Complements and catering to his new love have been replaced with gaslighting and correcting, and she takes the criticism because she believes that he loves her and that he knows what’s best for her. If she argues with him, he will convince her that she is wrong, and because of her weak self-esteem and trust in him, she will slowly start to adopt his mindset and become the image that he wants her to be.

She holds on, hoping for things to get better, and hoping for things to go back to the way that they were before; she hopes that after a period of time her partner will finally start to understand her real needs instead of critiquing her over and over again.

She doesn’t know that he doesn’t have the ability to truly empathize with people. She has been trained to withstand the pain, and to power like she did when she was growing up. Her whole dysfunctional life has led her up to this dysfunctional relationship and she executes it beautifully.

In a sense, the narcissist is never completely whole without a partner to dote over his every need.

As she is compulsively corrected by him, she starts to become a memory of herself for the sake of him, their relationship, and for her own survival. Any deviation from his plan is met with aggression and sometimes violence.

His partner, always seeking the love that he had given her at the start, is forever confused. She doesn’t know what is false or what is true anymore. She will believe cunning lies that come from his lips because he is a master gaslighter who is able to whip up verbally abusive concoctions that cause her to believe that she ‘needs to be corrected’.

The narcissist will isolate her, and start to cut her off from the rest of the world, including her own friends and family. She will become completely dependent upon him for every need, and she clings to him for safety.

Her gauge of reality is so warped that she wouldn’t even know what to do without him because she has completely lost herself and her ability to make decisions without his direction. She doesn’t want to make him angry by moving in any direction other than what he has designated for her.

Related: How to Change Your Codependent Behaviors

She will adopt the image of the type of woman he is attracted to, she will eat like him, she will absorb his political and religious beliefs, she will consult him on what she should wear, how she should talk, what job she should take, what she should and shouldn’t approve of, what friends she should have, what family members she can’t be around, how she should be in the bedroom, and how their home should look.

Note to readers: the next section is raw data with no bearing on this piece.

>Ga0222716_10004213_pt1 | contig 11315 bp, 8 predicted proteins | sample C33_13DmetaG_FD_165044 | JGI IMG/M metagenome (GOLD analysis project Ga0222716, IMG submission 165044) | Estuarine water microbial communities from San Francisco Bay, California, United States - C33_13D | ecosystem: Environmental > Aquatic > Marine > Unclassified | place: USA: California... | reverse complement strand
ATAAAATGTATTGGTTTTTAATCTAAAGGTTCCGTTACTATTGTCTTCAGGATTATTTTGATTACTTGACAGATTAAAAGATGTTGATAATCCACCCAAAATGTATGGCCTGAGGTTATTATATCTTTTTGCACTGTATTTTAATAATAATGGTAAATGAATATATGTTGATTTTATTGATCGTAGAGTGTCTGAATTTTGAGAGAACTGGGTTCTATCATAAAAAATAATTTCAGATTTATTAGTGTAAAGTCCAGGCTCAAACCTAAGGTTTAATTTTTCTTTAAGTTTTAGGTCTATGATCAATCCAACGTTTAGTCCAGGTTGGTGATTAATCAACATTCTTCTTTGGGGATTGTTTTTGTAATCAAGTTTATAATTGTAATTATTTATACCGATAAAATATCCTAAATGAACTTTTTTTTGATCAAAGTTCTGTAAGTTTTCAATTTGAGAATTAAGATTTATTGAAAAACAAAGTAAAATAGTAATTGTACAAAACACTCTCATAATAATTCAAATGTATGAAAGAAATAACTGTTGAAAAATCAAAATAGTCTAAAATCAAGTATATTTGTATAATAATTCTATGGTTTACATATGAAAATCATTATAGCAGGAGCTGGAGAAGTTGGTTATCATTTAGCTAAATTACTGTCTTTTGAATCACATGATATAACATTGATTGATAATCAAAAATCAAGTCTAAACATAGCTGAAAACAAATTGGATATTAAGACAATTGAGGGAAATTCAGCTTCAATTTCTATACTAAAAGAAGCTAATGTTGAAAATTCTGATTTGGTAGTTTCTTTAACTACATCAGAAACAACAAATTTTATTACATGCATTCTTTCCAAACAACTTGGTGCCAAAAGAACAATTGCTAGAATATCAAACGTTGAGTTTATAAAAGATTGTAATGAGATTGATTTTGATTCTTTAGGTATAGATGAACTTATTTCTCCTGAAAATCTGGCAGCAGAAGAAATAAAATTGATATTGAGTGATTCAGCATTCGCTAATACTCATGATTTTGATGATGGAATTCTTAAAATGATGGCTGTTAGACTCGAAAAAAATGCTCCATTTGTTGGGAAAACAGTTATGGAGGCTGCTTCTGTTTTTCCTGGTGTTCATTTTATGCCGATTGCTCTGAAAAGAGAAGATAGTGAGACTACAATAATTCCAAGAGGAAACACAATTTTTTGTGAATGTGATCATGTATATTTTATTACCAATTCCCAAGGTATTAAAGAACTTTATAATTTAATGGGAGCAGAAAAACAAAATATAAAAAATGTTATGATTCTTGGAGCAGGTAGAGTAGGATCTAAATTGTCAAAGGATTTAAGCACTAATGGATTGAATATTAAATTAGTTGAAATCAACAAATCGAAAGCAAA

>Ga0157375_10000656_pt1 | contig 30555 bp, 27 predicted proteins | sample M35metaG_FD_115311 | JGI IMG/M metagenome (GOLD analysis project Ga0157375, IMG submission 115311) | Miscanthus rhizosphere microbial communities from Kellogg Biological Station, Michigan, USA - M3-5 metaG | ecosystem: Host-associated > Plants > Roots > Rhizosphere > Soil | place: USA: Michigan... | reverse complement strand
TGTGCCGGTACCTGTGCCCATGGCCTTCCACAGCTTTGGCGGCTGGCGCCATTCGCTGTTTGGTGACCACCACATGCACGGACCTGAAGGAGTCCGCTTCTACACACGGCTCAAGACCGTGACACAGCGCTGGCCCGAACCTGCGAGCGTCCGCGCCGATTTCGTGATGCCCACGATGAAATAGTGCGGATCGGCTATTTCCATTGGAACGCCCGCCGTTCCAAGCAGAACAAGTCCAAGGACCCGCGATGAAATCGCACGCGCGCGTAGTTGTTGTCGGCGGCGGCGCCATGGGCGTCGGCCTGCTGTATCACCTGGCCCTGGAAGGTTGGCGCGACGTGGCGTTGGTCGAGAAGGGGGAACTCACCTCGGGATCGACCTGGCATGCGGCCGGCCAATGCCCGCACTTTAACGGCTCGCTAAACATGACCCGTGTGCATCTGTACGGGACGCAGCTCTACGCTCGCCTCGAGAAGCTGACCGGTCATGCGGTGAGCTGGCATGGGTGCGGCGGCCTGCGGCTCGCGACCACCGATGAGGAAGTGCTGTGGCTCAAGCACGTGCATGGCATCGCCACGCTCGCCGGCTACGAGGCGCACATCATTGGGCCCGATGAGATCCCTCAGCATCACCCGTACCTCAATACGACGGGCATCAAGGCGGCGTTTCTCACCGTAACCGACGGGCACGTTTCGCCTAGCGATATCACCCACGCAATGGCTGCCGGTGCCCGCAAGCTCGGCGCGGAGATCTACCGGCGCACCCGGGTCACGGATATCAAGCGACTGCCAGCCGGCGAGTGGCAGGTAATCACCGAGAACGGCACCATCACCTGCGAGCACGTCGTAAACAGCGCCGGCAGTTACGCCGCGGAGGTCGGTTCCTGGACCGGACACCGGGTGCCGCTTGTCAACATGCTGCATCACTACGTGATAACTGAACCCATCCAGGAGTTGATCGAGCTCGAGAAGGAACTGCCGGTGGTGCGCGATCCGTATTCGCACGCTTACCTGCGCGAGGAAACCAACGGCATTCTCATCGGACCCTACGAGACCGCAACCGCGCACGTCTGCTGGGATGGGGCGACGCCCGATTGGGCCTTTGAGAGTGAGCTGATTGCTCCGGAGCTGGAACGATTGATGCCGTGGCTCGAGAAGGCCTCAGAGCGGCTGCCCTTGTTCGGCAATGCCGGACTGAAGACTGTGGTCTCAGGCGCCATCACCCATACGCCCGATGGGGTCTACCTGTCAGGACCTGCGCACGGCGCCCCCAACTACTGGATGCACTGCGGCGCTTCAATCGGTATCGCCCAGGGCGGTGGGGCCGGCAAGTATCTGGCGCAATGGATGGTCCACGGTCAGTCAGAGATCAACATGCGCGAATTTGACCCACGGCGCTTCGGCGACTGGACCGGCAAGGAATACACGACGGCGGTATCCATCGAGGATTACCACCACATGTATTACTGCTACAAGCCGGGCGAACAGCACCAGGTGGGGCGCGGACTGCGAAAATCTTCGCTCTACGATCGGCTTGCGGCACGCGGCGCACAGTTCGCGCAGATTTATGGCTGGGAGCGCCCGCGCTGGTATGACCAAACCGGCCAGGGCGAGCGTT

She becomes a tool for him to use so that he can create an environment for which he can impress people, not an environment where she will feel comfortable.

First Dance

The Breakup

Narcissists are rarely faithful to their partners. If the relationship does not end with the narcissist cheating on her and leaving her, it usually ends when she starts to discover her real self, and when she starts to find her own independence. He needs to be with somebody who obeys him at all times. Unfortunately, most codependent people are deep into a dysfunctional relationship when their eyes start to open.

She fell in love with an image all those years ago, but that image that he presented to her was not a real person. During a breakup, and throughout her relationship with him, she mourns the loss of this image. She confuses the image with the abusive person.

The breakup will be a vicious battle between the functioning, healthy, and newfound realizations of her personality and the manipulation and tyranny of the narcissist.

Related: Traumatic Bonding: How A Narcissistic Relationship Is Similar To Stockholm Syndrome

When a breakup finally happens, the narcissist will never provide closure and draws out the breakup as much as possible. Stalking is not uncommon and could continue for many years down the road. Most narcissists like to keep tabs on their former partners.

Codependent individuals desire balance and harmony, but they typically fall for people based on initial attraction, and unfortunately, this initial attraction is most prominent with narcissists because of their charm and boldness.